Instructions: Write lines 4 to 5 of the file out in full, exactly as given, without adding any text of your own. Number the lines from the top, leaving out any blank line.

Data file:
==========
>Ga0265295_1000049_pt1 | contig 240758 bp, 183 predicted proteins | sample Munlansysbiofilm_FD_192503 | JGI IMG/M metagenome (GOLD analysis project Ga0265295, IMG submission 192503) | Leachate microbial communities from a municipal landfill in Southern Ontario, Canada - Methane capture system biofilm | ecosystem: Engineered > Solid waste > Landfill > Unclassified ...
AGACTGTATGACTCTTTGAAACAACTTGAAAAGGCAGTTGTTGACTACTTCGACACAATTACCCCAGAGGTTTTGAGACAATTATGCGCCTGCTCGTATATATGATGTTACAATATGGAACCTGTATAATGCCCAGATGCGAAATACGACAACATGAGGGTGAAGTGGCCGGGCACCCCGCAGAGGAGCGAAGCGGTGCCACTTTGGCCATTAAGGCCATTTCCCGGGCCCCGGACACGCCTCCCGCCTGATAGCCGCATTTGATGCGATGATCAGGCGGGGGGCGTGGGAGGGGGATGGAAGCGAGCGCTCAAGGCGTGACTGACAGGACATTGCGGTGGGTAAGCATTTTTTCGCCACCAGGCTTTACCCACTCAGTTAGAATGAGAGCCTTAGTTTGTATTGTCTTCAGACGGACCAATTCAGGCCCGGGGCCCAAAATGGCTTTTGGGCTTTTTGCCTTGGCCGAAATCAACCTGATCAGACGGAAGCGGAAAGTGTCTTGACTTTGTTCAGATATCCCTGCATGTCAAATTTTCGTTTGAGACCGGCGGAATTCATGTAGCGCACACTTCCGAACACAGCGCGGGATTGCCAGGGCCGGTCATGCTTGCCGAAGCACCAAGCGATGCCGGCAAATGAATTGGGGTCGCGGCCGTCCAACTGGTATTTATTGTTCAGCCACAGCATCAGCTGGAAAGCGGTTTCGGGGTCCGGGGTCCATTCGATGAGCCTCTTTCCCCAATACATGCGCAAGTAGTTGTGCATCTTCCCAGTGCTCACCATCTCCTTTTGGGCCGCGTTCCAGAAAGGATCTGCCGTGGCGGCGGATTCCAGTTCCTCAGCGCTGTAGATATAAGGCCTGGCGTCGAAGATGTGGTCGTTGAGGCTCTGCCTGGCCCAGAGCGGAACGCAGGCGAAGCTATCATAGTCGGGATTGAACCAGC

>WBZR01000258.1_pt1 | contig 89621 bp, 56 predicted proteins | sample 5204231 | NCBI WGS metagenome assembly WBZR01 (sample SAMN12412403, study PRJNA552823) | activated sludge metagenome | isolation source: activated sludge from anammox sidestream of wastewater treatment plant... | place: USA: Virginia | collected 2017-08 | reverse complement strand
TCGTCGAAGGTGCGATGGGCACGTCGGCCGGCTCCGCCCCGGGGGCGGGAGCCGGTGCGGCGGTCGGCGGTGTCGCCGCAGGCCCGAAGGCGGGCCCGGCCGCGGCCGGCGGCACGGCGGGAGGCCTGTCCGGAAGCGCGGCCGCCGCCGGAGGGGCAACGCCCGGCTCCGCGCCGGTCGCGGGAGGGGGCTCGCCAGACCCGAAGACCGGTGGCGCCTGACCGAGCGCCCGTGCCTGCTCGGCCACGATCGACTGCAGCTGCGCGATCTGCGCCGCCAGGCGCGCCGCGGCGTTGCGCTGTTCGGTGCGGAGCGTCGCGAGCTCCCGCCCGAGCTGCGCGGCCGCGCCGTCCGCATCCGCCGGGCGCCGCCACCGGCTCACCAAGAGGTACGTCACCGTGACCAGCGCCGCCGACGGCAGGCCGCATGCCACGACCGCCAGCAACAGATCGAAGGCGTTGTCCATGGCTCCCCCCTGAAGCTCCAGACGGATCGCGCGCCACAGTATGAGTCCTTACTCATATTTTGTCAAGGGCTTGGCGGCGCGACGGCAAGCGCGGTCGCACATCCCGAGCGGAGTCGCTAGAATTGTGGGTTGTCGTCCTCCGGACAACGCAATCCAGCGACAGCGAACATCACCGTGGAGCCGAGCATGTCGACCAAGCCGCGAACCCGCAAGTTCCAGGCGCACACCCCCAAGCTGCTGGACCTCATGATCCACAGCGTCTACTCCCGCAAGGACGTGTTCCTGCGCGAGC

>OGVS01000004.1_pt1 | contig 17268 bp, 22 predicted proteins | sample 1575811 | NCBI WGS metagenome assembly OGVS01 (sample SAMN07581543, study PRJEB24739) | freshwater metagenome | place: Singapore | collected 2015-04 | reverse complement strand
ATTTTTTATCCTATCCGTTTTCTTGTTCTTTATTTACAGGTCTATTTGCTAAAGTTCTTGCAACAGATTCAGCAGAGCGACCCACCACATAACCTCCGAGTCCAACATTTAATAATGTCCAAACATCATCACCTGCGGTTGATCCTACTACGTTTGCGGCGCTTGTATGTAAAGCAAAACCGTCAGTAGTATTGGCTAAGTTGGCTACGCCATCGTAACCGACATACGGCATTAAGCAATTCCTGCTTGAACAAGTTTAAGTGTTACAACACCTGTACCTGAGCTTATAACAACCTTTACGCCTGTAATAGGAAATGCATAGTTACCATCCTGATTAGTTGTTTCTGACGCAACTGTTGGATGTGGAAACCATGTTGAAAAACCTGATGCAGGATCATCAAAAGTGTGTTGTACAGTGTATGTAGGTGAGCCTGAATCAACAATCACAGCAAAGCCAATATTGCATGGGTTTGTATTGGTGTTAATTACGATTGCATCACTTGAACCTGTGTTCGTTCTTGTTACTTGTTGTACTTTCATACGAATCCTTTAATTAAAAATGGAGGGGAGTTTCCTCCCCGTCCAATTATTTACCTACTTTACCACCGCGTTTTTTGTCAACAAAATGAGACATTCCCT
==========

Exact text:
TCGTCGAAGGTGCGATGGGCACGTCGGCCGGCTCCGCCCCGGGGGCGGGAGCCGGTGCGGCGGTCGGCGGTGTCGCCGCAGGCCCGAAGGCGGGCCCGGCCGCGGCCGGCGGCACGGCGGGAGGCCTGTCCGGAAGCGCGGCCGCCGCCGGAGGGGCAACGCCCGGCTCCGCGCCGGTCGCGGGAGGGGGCTCGCCAGACCCGAAGACCGGTGGCGCCTGACCGAGCGCCCGTGCCTGCTCGGCCACGATCGACTGCAGCTGCGCGATCTGCGCCGCCAGGCGCGCCGCGGCGTTGCGCTGTTCGGTGCGGAGCGTCGCGAGCTCCCGCCCGAGCTGCGCGGCCGCGCCGTCCGCATCCGCCGGGCGCCGCCACCGGCTCACCAAGAGGTACGTCACCGTGACCAGCGCCGCCGACGGCAGGCCGCATGCCACGACCGCCAGCAACAGATCGAAGGCGTTGTCCATGGCTCCCCCCTGAAGCTCCAGACGGATCGCGCGCCACAGTATGAGTCCTTACTCATATTTTGTCAAGGGCTTGGCGGCGCGACGGCAAGCGCGGTCGCACATCCCGAGCGGAGTCGCTAGAATTGTGGGTTGTCGTCCTCCGGACAACGCAATCCAGCGACAGCGAACATCACCGTGGAGCCGAGCATGTCGACCAAGCCGCGAACCCGCAAGTTCCAGGCGCACACCCCCAAGCTGCTGGACCTCATGATCCACAGCGTCTACTCCCGCAAGGACGTGTTCCTGCGCGAGC

>OGVS01000004.1_pt1 | contig 17268 bp, 22 predicted proteins | sample 1575811 | NCBI WGS metagenome assembly OGVS01 (sample SAMN07581543, study PRJEB24739) | freshwater metagenome | place: Singapore | collected 2015-04 | reverse complement strand